Achieving good governance at your golf club

Jenny Yu
By Jenny Yu July 30, 2017 22:31 Updated

Earlier this year ICSA: The Governance Institute published guidance on board effectiveness for sports boards in order to improve governance in the sector. From dealing with crises to driving revenue forward, Peter Swabey explains why good governance is vital in golf clubs – and how to achieve it

Governance is a hot topic in the sports world, and in other sectors, at the moment. The sporting, charity and corporate sectors are all reviewing their governance arrangements and good practice recommendations, and other sectors have had their fair share of adverse media stories. With the Sport and Recreation Alliance’s voluntary code of good governance and the newly introduced A code for sports governance from UK Sport and Sport England, the impetus for improving good governance in the sporting world has become that much more critical. Regulators, and the wider public, have increasing expectations of those running organisations.

Good governance is essential to every organisation, regardless of sector, size or complexity. This is the case for golf clubs too. Those responsible for the strategic direction of a golf club and accountable for delivering its aims play a pivotal role in the governance arrangements within their entity. Sound decision making, accurate records, compliance, transparency and accountability are key management committee activities. They are not always easy to get right, however, and sometimes can be seen as unnecessary or an additional burden to actually getting things done. This could not be further from the truth.

Good governance should be viewed as a business-enabler; providing structure, clarity and evidence of sound decision-making and the success of an organisation. Good governance provides a framework for making reasonable decisions, in a way that can be repeated, and delivers an audit trail of decisions taken by the management committee all the way down to delivery and effective impact at the grassroots.

While it might not be seen as essential in the good times, good governance certainly comes to the fore when a crisis hits.

Governance is not always an easy concept to understand. In golf clubs, it relates to the relationships between the management committee, shareholders and members, staff, players and other stakeholders (such as the local community and third party suppliers).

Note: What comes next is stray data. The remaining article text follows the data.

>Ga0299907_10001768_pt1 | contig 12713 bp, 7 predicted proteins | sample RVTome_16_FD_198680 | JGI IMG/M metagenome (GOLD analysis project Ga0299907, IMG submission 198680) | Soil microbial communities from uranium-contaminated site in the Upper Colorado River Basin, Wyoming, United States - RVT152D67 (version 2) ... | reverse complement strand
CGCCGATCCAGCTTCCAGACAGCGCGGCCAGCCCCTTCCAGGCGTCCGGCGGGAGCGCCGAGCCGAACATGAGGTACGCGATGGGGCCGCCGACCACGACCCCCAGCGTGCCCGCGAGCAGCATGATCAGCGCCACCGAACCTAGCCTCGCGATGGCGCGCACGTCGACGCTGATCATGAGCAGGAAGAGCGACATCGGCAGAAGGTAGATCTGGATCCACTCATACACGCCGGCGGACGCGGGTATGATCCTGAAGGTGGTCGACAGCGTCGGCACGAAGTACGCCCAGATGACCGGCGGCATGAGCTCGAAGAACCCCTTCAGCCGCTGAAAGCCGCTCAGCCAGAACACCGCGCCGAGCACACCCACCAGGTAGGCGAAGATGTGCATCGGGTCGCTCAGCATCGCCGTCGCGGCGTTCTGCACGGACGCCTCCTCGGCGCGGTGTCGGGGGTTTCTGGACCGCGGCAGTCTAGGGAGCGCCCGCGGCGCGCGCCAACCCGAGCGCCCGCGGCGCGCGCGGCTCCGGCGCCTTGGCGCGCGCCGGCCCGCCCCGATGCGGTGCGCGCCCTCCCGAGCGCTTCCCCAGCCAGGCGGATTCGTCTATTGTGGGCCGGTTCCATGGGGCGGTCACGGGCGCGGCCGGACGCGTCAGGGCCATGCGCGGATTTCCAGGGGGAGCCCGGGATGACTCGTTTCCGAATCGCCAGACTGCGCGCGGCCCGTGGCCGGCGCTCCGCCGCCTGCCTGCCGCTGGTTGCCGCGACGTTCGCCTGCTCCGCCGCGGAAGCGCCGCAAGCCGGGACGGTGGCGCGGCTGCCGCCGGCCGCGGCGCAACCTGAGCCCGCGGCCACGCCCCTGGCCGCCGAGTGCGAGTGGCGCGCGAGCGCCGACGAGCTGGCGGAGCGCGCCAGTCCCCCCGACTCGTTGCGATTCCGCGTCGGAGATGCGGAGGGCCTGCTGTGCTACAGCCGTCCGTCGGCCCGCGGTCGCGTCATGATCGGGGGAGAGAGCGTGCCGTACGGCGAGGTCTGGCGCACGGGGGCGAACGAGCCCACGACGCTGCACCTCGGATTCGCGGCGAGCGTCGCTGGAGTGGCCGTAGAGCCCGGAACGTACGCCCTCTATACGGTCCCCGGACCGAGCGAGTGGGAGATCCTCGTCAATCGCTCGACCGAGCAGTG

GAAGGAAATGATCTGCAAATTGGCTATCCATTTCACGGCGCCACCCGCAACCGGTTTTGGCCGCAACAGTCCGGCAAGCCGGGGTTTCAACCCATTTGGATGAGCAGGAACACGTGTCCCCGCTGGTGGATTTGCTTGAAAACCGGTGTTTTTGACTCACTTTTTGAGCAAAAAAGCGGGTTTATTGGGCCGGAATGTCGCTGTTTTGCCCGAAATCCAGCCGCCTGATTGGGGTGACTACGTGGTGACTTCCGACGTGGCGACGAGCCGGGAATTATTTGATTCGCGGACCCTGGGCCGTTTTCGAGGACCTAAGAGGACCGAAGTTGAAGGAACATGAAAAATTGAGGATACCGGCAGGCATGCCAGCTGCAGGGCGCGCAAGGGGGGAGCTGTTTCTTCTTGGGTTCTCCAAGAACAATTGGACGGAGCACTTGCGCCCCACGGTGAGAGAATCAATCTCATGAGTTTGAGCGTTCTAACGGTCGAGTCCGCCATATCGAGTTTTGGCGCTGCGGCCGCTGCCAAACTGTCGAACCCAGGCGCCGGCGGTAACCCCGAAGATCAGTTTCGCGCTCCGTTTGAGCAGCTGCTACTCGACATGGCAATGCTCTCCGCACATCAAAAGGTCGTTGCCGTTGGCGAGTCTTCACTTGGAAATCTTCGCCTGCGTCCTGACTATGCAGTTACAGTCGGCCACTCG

It demonstrates accountability and how the strategic aims and sporting goals of the club are achieved.

Governance might not be exciting to anyone other than a governance geek, but it is much more than just policies, procedures, rules and regulations. Its value and impact should not be underestimated, and while it should not be Byzantine in its execution, it does take ongoing work and improvement. Essentially, it depends on three inter-related factors (the three ‘Ps’):

  • Purpose: clarity of purpose – establishing a clear vision as to the purpose of the club and how those aims will be achieved;
  • Procedures: effective procedures – putting in place, and regularly reviewing, appropriate, relevant and proportionate policies and procedures to ensure decisions are made legally, ethically and in the best interests of the club;
  • People: recruiting the right people for the right role – talent management starts with the management committee ensuring they attract and retain the right mix of skills, experience, competencies and diversity around the management committee room table to make the best decisions, and cascading that approach to staff appointments.

At its most fundamental, good governance at golf clubs – and indeed any sports club – will incorporate:

  • The role of management committee members and senior leaders; role of the chairman, role of management committee members and how the shareholders hold them to account, role of managers, hallmarks of a successful management committee.
  • Management committee composition and succession planning